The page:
Again, nowhere on that email — the only one I received from them — does it say to click to print nor is there an PDF attachment with my file. I will note that they had me enter my shipping address (not just billing) at checkout.

At this point, I email customer service to help clarify what I bought and access the postage. I had a feeling I bought stamps I was supposed to print at home but I couldn’t figure out how to access them.

They take their sweet time replying and tell me very matter of factly that nothing will be arriving in the mail because I was supposed to click some link to generate a file to print at home during checkout (must have been tiny because I saw nothing)

BUT, and here’s the fun part, because it wasn’t done within 7 days from the date of order (remember they took several days to reply to my inquiry email), that the function to print is no longer available, and they can’t refund me.

They admitted that they see I never downloaded my stamps.

SAY WHAT NOW???

Are you kidding me? This has to be a joke.

Does that make any sense at all?

I bought something that is valid for whenever (not for use on a specific date like concert tickets or anything like that), paid 73 euros for it, and because I didn’t print the file online within 7 days (not clearly stated anywhere), I no longer can?

And they can’t refund me???

A refund had to be done within 9 days.

I was fuming. I wrote back and asked to have the case escalated. I’d like a refund, I said, if I’m not able to print my stamps at this point. But if it’s easier I’d still like access to my stamps.

Nope to both.

Four days later I get a reply basically saying sorry, ce n’est pas possible. Of course it isn’t.

Here’s what La Poste could have done better:

  • In the confirmation email they sent after I ordered, they could have included a link or PDF doc or something explaining how I should redeem my purchase. In my opinion, it’s better to give more info than needed instead of too little. If they wanted to be extra generous, maybe put in bold that it should be done within 7 days or else. There was nothing like that. The only correspondence I got was an email showing what I ordered and the price, as I showed you above.

  • On the 7 or 8th day, if their system shows nothing has been redeemed, send a reminder email to the client to take action before their brilliant 7-day deadline. They never sent anything.

  • If the client emails them confused, reply in a timely manner and try to work with them. Reset the download link so they can print what they ordered. These weren’t custom stamps or anything that couldn’t be replicated on their end.

  • If their system is so ancient that they can’t regenerate a link due to technical limitations, refund the customer. It’s not like I bought concert tickets and then forgot to go on the night of the show. These are STAMPS!

Moral of the story? Just go to the dang post office in person. 😉

***

Ever had a frustrating customer service experience like this?

 

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Comments (21)

  • John Nelson

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    This sort of thing sounds so familiar – I’ve been living in France nearly 20 years and have got used to nothing being straightforward. It is annoying and frustrating – but you sort of expect it.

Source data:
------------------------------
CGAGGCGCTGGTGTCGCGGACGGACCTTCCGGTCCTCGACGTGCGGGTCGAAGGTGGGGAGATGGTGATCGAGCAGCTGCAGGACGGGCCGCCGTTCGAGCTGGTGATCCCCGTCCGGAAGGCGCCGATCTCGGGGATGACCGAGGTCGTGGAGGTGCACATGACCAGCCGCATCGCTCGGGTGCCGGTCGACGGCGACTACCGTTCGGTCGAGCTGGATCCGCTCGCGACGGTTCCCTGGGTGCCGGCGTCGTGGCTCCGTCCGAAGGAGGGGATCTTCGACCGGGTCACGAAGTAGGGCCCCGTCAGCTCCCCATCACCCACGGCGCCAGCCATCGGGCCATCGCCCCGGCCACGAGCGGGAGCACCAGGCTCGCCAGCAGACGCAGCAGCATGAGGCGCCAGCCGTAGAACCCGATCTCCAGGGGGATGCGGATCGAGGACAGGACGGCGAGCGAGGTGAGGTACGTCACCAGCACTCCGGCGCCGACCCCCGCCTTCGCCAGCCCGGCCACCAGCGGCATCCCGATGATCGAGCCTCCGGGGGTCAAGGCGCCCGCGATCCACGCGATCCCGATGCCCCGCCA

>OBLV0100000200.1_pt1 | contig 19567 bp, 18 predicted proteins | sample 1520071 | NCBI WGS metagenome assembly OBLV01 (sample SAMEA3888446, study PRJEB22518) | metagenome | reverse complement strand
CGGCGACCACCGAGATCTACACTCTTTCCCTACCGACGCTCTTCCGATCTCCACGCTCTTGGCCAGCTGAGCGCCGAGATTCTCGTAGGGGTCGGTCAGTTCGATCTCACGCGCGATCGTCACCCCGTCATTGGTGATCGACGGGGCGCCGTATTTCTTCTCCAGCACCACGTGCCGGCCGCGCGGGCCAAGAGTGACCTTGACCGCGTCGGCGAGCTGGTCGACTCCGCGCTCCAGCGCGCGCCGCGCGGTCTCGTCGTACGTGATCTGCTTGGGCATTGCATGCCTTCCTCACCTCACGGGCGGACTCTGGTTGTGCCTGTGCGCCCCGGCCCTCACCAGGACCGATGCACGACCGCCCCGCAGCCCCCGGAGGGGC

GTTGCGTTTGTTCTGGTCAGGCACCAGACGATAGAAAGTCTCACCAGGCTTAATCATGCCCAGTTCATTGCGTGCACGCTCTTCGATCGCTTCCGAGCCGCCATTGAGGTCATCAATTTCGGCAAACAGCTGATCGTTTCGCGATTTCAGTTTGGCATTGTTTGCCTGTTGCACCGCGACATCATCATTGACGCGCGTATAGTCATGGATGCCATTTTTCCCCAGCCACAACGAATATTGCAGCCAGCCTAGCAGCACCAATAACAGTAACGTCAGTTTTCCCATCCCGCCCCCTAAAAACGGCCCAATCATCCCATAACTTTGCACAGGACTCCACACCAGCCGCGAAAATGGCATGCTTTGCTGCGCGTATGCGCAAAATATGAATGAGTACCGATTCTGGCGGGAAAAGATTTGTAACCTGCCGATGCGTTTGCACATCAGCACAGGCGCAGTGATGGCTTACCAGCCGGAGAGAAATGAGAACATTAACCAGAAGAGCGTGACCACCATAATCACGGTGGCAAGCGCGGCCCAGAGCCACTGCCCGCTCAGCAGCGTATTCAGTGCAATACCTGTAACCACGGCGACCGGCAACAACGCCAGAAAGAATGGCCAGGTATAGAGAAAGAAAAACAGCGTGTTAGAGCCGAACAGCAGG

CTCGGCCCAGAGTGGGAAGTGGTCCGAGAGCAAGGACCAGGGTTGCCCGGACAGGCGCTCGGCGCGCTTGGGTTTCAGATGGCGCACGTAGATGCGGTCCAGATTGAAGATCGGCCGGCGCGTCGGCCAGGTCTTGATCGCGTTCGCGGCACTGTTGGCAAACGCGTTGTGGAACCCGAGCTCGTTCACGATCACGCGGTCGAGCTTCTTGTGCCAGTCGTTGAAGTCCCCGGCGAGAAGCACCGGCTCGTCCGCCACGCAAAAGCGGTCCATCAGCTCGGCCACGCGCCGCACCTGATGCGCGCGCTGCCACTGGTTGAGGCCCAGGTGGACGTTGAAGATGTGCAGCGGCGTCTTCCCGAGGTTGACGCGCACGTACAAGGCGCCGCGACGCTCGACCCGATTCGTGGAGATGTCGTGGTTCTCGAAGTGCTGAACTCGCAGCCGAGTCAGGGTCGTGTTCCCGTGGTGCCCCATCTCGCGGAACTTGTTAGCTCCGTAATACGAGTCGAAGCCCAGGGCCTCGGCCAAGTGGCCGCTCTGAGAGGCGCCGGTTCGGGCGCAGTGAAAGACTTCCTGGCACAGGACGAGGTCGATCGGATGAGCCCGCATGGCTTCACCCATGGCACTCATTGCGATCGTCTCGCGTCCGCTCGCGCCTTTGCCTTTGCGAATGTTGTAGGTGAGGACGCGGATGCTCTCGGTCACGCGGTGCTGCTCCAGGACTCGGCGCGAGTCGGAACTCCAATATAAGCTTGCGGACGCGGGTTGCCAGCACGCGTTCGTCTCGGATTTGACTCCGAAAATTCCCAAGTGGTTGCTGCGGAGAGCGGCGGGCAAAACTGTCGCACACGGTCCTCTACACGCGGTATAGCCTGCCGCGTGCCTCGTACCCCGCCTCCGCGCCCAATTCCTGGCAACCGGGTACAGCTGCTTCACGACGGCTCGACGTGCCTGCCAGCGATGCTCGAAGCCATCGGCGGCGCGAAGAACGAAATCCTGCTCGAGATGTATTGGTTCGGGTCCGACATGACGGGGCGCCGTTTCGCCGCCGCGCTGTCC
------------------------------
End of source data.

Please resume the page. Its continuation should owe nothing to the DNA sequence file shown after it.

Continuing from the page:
It even annoys my French partner.

    In fact we try to avoid going to our local La Poste as the staff there are so argumentative. If you want to see a decent barney in French then that is the place to go to.
    We ended up using the office in another town simply because the people were so reasonable.

    Then our nearest office had a refit and following that the people were quite nice. All had been replaced except one staff member. That was a few years ago and then last December I had to go and get a cheque de banque so we could buy our new car.
    A customer pushed in front of me and the service assistant let them, dealt with them first and didn’t even excuse themselves for someone else having taken my place. Then went on to be rude when issuing the cheque.

    I think I’ll avoid that office again in future. I now get my other half to do any postal operations at the La Poste near her office.

    Grrrr

    John.
    John Nelson recently posted…PARLONS ROSBIF – VACANCES DE NOEL…My Profile

    Reply

    • Diane

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      Hi John, straightforward and French processes do not go hand in hand and sorry to say you’ve had similar struggles over the years. It really does annoy French people too, so I don’t get why they all don’t band together and demand companies to change. Strikes are a tool the French use often so why not fix what’s broken with customer service.

      It’s really hit or miss with the post. You can find kind, patient employees who know what they’re talking about and unfortunately the exact opposite as well!

      Thanks for commenting!

      Reply

      • John Nelson

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        Thanks for the reply Diane and you are right. It is hit and miss. Also, I agree about what French people think (as I live with one! LOL) also I have a few French friends who fall victim to bad customer service and often rudeness from people in general.